R
easons for deficit in Capital Account:
C
apital account structure has changed considerably over the period. Most of the deficit was financedthrough the inflow of concessional assistance during the period 1956-57 to 1979-80. This facilityreduced the debt servicing burden. But almost the entire deficit was financed through loans atmarket rate of interest durin1980-81 to 1997-98. The loans at concessional interest rates was nearly90 per cent of the total in 1980 and it declined to 80 percent in 1990.The average maturity period of loans was 40.8 years in 1980 and 29.1 years in 1990 The interest rate were increased during the period 1980-81 to 1998-99 compared to that of 1956-57to 1979-80Decline in the quality of external financing during the year 1980-81 to 1998-99.Total debt increased from Rs. 19470 crores in 1980-81 to Rs. 336646 crore in 1996-97.Substantial amount of current account deficit has been financed from the inflow of capital since1984-85.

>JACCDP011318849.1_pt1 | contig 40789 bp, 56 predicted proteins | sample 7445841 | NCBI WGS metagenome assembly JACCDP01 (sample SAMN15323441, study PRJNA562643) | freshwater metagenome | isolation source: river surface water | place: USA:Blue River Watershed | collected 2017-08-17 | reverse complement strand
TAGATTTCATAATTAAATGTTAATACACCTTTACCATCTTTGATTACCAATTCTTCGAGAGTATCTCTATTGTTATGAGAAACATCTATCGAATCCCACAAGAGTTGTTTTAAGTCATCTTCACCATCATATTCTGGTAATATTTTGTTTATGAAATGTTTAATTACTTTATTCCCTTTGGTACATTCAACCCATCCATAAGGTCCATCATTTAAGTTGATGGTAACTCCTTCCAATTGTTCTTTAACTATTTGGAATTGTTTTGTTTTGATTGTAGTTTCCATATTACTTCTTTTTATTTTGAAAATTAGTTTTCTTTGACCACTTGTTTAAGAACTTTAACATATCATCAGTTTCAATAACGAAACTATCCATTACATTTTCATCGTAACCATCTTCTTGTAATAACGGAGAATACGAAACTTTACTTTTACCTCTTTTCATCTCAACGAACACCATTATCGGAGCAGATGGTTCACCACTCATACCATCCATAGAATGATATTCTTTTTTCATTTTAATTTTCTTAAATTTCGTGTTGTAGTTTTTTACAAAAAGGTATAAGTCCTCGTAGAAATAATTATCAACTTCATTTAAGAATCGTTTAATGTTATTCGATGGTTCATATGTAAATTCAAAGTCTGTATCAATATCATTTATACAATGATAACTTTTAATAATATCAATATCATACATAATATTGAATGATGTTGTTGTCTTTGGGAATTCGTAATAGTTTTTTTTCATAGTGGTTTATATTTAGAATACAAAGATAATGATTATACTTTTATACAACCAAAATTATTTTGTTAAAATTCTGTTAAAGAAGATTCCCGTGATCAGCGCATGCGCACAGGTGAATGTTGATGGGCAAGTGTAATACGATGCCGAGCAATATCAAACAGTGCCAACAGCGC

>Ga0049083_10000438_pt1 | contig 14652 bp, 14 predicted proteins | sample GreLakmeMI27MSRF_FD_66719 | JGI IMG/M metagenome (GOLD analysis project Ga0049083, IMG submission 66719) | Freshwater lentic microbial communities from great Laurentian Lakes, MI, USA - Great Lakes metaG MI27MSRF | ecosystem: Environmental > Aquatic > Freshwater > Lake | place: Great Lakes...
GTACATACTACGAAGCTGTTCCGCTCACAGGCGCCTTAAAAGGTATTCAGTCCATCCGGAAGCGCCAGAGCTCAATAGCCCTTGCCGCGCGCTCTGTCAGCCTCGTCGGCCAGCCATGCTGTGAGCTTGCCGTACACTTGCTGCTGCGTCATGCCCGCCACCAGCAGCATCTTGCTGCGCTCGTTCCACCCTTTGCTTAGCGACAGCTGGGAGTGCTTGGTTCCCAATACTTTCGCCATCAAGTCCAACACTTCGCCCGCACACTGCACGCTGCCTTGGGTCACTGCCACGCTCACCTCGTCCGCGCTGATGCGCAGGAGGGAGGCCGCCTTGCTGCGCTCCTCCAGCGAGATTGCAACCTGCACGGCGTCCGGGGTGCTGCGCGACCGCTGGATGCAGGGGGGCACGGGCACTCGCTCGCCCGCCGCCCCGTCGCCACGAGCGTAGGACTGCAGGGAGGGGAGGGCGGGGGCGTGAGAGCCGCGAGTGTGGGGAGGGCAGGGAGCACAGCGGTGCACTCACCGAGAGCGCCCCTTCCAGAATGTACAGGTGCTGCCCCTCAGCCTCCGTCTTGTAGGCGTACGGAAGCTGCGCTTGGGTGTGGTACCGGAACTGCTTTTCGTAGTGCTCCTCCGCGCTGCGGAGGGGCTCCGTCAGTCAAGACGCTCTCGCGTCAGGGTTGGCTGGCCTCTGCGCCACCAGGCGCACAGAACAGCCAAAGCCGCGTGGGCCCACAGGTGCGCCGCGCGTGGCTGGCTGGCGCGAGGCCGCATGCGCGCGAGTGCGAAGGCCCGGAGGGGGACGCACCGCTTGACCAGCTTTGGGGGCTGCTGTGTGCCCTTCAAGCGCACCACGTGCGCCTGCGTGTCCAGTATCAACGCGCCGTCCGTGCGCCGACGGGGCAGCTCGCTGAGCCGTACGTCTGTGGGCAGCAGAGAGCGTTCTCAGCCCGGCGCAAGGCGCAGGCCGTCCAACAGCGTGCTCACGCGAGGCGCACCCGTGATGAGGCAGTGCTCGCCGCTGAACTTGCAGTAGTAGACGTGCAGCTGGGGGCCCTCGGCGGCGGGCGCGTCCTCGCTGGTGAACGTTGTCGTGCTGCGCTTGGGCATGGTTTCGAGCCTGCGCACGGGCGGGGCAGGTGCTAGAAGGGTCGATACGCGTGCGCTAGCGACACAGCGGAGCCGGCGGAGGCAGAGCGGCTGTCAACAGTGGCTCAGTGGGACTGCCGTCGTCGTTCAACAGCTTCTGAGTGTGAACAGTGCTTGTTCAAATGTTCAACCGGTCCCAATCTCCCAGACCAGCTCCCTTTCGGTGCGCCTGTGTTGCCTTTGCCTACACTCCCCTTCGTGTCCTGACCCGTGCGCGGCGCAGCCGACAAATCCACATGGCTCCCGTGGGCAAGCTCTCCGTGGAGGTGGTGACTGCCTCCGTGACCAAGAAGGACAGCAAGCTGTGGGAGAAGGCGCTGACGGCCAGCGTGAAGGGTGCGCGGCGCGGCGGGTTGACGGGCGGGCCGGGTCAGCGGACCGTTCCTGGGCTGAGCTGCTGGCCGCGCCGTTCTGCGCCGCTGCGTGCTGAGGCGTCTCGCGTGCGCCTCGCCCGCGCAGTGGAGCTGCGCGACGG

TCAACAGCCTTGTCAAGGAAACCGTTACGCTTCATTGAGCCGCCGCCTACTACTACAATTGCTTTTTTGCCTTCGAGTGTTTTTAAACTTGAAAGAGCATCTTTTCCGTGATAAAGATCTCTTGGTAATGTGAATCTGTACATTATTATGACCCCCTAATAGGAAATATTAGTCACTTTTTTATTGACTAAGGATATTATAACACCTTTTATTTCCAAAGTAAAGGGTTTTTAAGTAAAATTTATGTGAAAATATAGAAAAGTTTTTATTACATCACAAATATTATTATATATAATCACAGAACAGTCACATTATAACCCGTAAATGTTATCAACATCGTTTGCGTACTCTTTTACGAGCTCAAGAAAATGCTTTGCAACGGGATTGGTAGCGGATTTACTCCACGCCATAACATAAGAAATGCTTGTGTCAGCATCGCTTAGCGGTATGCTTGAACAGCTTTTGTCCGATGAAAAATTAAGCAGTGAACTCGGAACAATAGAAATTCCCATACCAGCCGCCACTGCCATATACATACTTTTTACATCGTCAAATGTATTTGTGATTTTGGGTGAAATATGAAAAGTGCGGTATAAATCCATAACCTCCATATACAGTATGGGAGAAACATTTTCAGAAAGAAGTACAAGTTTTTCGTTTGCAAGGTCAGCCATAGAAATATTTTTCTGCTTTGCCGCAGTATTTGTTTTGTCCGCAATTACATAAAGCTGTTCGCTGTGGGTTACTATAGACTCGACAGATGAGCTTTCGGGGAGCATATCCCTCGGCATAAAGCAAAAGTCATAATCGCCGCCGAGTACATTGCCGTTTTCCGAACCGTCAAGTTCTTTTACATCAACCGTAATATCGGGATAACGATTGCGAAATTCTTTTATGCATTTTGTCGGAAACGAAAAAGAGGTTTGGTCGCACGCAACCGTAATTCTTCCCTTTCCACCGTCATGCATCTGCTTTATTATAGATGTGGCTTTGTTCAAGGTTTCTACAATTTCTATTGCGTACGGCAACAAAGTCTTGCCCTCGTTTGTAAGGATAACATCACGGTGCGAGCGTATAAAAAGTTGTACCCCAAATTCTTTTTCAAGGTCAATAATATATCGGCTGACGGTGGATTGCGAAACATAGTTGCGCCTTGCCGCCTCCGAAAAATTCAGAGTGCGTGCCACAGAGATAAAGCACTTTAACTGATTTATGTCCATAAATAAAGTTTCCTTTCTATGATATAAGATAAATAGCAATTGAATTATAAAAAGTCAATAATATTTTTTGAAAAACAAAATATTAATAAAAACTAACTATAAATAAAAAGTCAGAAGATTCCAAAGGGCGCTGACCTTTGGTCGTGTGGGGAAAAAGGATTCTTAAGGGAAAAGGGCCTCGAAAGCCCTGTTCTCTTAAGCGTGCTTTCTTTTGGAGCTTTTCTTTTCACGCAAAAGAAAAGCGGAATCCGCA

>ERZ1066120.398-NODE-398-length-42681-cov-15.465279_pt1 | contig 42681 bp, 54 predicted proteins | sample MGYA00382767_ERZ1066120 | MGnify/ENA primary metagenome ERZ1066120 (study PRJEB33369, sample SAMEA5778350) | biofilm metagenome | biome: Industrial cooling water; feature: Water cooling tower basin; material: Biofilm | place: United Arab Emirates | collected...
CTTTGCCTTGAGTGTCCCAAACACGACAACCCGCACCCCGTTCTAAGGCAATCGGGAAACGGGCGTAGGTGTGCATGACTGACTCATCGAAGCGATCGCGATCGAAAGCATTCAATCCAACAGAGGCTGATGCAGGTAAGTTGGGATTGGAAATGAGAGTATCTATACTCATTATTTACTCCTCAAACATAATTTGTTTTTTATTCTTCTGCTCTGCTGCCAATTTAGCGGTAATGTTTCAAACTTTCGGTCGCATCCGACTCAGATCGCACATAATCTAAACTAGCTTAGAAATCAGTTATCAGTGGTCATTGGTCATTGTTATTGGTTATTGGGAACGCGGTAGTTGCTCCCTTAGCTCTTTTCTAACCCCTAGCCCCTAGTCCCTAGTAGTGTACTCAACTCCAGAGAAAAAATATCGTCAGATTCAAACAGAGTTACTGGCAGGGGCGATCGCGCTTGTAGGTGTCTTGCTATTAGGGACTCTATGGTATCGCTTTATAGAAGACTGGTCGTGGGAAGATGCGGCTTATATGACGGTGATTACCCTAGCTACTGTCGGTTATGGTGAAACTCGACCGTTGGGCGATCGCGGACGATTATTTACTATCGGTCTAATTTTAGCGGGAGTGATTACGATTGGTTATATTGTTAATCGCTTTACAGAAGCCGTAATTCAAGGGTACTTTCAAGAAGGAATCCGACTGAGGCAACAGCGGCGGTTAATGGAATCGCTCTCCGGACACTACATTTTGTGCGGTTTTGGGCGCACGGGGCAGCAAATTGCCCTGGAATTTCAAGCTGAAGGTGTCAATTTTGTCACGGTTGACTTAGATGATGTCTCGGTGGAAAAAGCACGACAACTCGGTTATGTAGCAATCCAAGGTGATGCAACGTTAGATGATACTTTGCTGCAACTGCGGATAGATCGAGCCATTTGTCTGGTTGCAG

C
urrent account deficit was financed from the funds drawn under extended fund facility frominternational monetary fund during 1980-81 to 1984-85. The amount drawn was Rs. 5 billion.
Balance of payment:
Government of Indian has drawn substantially from the international monitory fund in 1990-91consequent upon the deteriorating balance of payment position due to the impact of gulf warOur country has drawn Rs. 2077 crores in 1991-92 and Rs. 3363 crores in 1992-93 under the standbyarrangement from the fund.The increased trade deficits, declining private remittances and decreasing concessional aid tofinance the balance of payments deficit, made India resort to high cost sources of finances likecommercial borrowings, NRI deposits and loans from IMF. NRI deposits and commercial borrowingrepresent a substantial failure liability.Increased outflow of foreign capital and declining inflow during 1990-91, to 1992-93 seriouslyaffected the foreign exchange reserve position. This in turn downgraded Indias credit rating.There has been a slight improvement in the Indias external debt position. It declined from US$ 99billion at the end of march 1995 to US$ 92.2 billion at the end of march 1997.There is structural change in the capital account. This change relates to reduction in debt creatingflows and an enhanced resource to non-debt creating foreign investment flow since 1993-94.